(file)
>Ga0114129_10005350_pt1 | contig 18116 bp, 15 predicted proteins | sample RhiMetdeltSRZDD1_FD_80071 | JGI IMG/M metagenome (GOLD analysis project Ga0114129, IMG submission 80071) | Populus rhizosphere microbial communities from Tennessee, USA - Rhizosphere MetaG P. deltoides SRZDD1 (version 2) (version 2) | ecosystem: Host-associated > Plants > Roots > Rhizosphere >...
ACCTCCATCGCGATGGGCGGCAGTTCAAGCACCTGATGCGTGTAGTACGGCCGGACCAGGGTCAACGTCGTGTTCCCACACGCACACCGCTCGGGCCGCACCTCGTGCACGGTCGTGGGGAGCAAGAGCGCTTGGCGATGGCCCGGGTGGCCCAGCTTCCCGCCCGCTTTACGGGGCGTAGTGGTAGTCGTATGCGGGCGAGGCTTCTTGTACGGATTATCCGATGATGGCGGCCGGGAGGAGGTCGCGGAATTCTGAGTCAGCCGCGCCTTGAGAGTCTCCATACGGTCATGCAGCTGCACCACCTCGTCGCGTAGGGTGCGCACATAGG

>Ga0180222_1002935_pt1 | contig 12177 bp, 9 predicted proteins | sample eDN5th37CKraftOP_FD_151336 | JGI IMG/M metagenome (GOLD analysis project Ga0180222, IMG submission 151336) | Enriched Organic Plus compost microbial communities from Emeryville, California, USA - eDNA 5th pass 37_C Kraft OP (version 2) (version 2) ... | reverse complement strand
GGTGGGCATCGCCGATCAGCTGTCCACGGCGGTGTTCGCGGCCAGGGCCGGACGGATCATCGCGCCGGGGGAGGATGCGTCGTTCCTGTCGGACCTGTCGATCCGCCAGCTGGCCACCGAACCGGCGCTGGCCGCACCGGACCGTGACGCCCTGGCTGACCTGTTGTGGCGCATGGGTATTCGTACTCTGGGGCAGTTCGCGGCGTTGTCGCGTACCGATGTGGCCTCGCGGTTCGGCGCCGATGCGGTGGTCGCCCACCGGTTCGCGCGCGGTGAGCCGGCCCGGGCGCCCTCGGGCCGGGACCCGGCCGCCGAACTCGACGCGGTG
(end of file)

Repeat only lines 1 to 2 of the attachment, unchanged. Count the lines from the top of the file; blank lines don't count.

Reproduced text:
>Ga0114129_10005350_pt1 | contig 18116 bp, 15 predicted proteins | sample RhiMetdeltSRZDD1_FD_80071 | JGI IMG/M metagenome (GOLD analysis project Ga0114129, IMG submission 80071) | Populus rhizosphere microbial communities from Tennessee, USA - Rhizosphere MetaG P. deltoides SRZDD1 (version 2) (version 2) | ecosystem: Host-associated > Plants > Roots > Rhizosphere >...
ACCTCCATCGCGATGGGCGGCAGTTCAAGCACCTGATGCGTGTAGTACGGCCGGACCAGGGTCAACGTCGTGTTCCCACACGCACACCGCTCGGGCCGCACCTCGTGCACGGTCGTGGGGAGCAAGAGCGCTTGGCGATGGCCCGGGTGGCCCAGCTTCCCGCCCGCTTTACGGGGCGTAGTGGTAGTCGTATGCGGGCGAGGCTTCTTGTACGGATTATCCGATGATGGCGGCCGGGAGGAGGTCGCGGAATTCTGAGTCAGCCGCGCCTTGAGAGTCTCCATACGGTCATGCAGCTGCACCACCTCGTCGCGTAGGGTGCGCACATAGG